Last night’s scoping meeting at Bloomsburg University was overwhelmingly anti-pipeline.
Before and after the meeting, Nathan and I distributed fliers for SOC’s upcoming town hall meeting (details below) as well as pipeline primers and letters to deny or rescind permission to survey. We met lots of soulful and very fired up people.
One by one landowners and other folks from around the county (because, as one attendee told me, we will all be affected if the pipeline goes through) approached the microphone to say their peace.
Virtually every speaker was staunchly opposed to the pipeline, but what’s even more notable is that the vast majority seemed disgusted with the lack of transparency and democratic process.
More than one speaker said that they would take direct action to stop the pipeline–the idea of staging sit-in was mentioned came up in a few people’s speeches.
People gave impassioned speeches, calling out Williams and FERC for exploiting and misleading them. Such speeches were typically met with applause.
It felt like an impromptu rally rather than the next step in a dull bureaucratic process.
And this is completely understandable given the sense of disempowerment expressed by the people in attendance and the fact that neither Williams nor FERC have allowed themselves to be genuinely accountable to the communities that this project will affect.
Consistently, people said that the “open houses” have not been adequate forums for addressing their concerns and that Williams representatives have been slippery when it comes to answering tough questions.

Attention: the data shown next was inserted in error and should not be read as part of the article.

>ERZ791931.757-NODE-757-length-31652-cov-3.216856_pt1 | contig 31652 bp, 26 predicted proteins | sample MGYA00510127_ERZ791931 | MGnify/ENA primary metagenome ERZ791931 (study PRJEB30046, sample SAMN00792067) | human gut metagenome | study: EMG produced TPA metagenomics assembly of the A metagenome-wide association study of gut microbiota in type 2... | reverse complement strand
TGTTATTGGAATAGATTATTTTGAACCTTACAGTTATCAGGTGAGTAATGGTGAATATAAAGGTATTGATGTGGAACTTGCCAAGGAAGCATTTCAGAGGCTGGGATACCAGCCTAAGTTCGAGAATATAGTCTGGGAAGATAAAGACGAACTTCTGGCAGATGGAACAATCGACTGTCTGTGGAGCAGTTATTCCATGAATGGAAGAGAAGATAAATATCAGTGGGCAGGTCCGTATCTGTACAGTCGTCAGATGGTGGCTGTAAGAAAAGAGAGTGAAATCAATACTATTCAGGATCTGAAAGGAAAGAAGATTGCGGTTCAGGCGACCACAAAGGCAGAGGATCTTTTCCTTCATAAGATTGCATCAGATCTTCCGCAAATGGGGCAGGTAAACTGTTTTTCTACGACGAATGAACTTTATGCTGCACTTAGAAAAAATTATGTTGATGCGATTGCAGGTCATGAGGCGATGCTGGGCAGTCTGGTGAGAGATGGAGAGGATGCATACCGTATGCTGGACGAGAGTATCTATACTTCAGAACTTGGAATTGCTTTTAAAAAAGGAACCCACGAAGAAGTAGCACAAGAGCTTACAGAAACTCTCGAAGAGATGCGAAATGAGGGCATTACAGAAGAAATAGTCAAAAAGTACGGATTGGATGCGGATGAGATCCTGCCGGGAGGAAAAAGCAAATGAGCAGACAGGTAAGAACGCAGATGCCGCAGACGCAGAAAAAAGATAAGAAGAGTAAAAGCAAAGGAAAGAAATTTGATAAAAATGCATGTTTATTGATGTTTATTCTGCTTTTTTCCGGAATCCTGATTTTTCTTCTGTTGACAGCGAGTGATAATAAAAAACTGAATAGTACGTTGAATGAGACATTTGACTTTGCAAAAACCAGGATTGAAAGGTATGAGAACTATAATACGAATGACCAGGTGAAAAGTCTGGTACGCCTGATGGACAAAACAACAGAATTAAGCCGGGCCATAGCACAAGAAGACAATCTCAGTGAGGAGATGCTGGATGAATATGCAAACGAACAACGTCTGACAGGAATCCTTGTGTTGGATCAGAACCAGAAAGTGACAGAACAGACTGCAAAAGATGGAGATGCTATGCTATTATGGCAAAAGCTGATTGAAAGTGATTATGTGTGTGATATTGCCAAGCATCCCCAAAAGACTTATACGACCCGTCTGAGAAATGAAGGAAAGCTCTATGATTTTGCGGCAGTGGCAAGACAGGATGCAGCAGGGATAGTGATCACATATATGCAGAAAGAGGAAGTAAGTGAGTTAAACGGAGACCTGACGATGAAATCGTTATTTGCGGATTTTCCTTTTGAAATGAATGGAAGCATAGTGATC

SOC will do it utmost to channel this energy into an organized, community-led resistance effort.
To this end, we are hosting a town hall meeting on Friday August 15, 7pm at the Bloomsburg Fire Hall (911 Market Street, Bloomsburg PA 17815).
Our intention with this event is to give landowners and concerned residents a chance to learn from and support one another, and also to discuss next steps for taking collective action.
In the mean time, residents are encouraged to submit comments to FERC no later than Aug. 18 although they will be accepted afterward. Another public comment period will begin after FERC issues a draft of its environmental impact statement (EIS).
Comments may be submitted online in the eComment site at www.ferc.gov under the “Documents and Filings link.” They can also be mailed to Kimberly D. Bose, Secretary, Federal Energy Regulatory Commission, 888 First St. NE, Room 1A, Washington, DC 20426.
All comments should include the pipeline docket number, PF14-8-000.